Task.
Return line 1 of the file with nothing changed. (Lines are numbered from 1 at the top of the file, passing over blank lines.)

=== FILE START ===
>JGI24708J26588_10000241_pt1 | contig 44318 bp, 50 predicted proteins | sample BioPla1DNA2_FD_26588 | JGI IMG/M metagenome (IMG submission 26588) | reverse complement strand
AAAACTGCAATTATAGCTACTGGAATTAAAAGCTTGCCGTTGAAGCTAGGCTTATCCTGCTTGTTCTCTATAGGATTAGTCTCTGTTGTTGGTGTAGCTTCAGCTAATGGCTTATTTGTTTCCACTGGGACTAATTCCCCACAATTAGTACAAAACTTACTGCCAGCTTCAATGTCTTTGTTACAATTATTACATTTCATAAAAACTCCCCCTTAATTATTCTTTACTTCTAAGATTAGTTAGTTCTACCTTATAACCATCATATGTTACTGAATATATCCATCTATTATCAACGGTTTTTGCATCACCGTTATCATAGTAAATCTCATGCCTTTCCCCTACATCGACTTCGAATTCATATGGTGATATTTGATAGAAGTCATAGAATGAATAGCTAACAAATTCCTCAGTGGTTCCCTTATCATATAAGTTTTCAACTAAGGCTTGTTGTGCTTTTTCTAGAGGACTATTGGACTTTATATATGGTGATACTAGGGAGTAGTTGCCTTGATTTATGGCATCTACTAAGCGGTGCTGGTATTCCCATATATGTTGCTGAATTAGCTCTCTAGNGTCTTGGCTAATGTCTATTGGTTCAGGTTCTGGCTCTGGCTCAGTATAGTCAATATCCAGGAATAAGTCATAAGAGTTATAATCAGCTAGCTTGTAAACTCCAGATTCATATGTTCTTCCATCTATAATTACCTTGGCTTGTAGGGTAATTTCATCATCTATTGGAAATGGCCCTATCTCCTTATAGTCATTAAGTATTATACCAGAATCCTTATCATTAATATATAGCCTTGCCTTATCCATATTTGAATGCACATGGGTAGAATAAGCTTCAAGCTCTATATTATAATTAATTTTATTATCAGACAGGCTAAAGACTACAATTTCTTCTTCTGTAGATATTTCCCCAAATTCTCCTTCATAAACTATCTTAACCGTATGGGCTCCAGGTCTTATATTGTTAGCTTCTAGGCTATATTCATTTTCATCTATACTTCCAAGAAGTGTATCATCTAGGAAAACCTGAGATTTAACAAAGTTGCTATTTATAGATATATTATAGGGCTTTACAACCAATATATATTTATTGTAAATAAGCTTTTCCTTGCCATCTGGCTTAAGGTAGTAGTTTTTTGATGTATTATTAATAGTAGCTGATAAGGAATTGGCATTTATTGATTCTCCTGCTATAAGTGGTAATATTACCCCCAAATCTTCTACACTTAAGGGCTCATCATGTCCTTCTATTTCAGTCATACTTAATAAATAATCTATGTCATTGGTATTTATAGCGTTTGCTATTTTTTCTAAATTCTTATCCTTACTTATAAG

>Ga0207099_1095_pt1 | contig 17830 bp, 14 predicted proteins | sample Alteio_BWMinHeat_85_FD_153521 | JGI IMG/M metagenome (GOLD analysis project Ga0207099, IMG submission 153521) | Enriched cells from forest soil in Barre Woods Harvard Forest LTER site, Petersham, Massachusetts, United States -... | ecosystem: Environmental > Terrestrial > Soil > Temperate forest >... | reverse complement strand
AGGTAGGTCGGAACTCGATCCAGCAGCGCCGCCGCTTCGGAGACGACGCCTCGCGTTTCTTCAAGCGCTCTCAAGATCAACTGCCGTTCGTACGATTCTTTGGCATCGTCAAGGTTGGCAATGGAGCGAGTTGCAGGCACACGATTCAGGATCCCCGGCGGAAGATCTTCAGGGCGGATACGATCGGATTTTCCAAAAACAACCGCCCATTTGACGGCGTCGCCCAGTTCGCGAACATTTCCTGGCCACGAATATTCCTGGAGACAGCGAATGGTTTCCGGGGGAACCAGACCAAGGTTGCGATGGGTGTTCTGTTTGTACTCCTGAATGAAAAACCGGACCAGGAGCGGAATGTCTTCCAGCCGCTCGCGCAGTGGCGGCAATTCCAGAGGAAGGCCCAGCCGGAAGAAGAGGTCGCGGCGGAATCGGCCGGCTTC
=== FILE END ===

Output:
>JGI24708J26588_10000241_pt1 | contig 44318 bp, 50 predicted proteins | sample BioPla1DNA2_FD_26588 | JGI IMG/M metagenome (IMG submission 26588) | reverse complement strand